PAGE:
History: More Than 90 Years of Serving Our Community

Prologue
The United States took control of California in 1840. Since California was a slave-free state, all of the settlers were treated as citizens and got along quite well, which was a powerful inducement for fugitive slaves. The African American population grew from 26 in 1781 to 102 by 1879. In 1781, of the 44 settlers who formed an outpost in Spanish-held California, 26 of them were either of full-blooded or part African descent. Between 1880 and 1900, the African American population increased to 2,131.

 

The Los Angeles Urban League - The Beginning

During World War I, California was booming with industrial growth. Between 1912 and 1914, many white Southerners migrated to Los Angeles, bringing with them their racial bigotry and disdain for African Americans.

During the 1920s, Los Angeles became the fastest growing major city in the United States. Women wore knee-length skirts and smoked cigarettes in public. Disgruntled by the myths that life would be different in the North, many African Americans began to migrate west in search of a life free of segregation and discrimination. Although there were more jobs for the educated Negro in Los Angeles, they were still relegated to the most menial tasks. By the end of World War I, there were 18,000 Negroes living in Los Angeles.

 

The Tuskegee Industrial Welfare League was organized in April 1921 in Los Angeles by Dr. A. C. Garrott , a black dentist, and Katherine J. Barr, First Executive Secretary, to help Negroes participate to the fullest extent in American life by helping to change the social and economic conditions of their environment.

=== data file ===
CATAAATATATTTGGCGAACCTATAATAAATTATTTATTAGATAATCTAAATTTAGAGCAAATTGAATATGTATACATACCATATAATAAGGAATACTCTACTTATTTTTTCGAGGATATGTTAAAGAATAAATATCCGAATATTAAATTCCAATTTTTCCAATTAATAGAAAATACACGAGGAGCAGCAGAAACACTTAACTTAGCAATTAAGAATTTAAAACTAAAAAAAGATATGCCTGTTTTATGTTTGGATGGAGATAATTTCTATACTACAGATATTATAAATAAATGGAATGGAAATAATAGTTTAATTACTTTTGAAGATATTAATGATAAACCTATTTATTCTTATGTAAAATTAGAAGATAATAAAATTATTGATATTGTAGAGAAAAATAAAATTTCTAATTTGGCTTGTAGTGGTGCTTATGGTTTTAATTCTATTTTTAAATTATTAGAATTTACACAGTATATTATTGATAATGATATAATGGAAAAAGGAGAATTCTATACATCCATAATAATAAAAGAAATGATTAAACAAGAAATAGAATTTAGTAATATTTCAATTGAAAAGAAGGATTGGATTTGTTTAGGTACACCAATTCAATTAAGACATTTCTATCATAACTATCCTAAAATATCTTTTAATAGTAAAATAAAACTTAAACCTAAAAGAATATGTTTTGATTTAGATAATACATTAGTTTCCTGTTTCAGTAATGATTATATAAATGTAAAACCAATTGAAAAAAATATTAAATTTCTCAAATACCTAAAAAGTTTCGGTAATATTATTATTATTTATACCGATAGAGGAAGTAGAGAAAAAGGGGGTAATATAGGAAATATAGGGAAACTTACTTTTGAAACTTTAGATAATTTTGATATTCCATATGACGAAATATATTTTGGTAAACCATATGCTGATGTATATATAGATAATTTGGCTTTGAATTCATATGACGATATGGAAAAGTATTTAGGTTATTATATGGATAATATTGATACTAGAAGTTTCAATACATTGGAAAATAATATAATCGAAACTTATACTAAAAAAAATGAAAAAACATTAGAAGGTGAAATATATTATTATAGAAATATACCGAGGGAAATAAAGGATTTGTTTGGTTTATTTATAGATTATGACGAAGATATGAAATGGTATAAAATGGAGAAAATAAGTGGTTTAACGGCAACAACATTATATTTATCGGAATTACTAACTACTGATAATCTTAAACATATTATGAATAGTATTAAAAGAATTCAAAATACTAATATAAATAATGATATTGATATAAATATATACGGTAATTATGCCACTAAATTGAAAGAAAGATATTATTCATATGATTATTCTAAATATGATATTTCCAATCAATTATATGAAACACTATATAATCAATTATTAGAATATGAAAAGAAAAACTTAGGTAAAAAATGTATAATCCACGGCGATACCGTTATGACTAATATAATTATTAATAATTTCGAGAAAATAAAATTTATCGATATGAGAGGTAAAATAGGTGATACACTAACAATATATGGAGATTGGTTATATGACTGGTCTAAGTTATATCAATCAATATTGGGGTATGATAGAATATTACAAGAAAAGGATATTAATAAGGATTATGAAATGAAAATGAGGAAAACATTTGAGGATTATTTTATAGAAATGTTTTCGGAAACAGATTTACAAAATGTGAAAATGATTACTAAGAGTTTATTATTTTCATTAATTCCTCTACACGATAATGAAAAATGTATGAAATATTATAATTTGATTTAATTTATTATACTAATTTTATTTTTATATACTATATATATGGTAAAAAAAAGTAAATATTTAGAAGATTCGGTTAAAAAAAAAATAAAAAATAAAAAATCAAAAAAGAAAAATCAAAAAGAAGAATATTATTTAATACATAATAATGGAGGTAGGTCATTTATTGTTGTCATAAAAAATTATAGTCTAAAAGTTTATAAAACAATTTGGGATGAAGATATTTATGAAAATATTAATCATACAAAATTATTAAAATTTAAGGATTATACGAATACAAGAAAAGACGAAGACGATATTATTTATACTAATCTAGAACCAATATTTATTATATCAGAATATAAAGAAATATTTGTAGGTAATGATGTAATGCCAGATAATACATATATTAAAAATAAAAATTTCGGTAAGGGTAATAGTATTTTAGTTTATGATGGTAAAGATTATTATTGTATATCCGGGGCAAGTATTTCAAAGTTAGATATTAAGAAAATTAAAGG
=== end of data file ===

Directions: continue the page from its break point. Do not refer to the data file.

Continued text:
In June 1921, the Tuskegee Industrial Welfare League merged with the National Urban League and became known as the Los Angeles Urban League (LAUL) with Katherine Barr as its first President. Under her leadership, the Urban League developed a professional and business-like approach to its mission and objectives. As a result, the organization was able to effect change expediently with winning results.

 

Always looking for an opportunity to create a broader financial base for operating funds, the LAUL became a Charter Member of the Los Angeles Community Chest in 1925, now known as the United Way of Greater Los Angeles. This federation created the kind of public confidence needed to solicit additional funds and served as a testimonial to the Los Angeles Urban League’s well organized business-like structure. Katherine Barr continued to serve as the LAUL Executive Director until 1929 when the stock market crashed.

In 1930, Lester Granger became President of the Los Angeles Urban League. The tragedy of the Depression did not alter the focus of the Urban League, as it continued to initiate programs to promote equity in hiring practices and opportunities for employment. In addition, the LAUL provided food, clothing, legal and medical services to the unemployed and disadvantaged Negro. Granger left his post in 1931 and later became Executive Director of the National Urban League headquartered in New York City.

 

 

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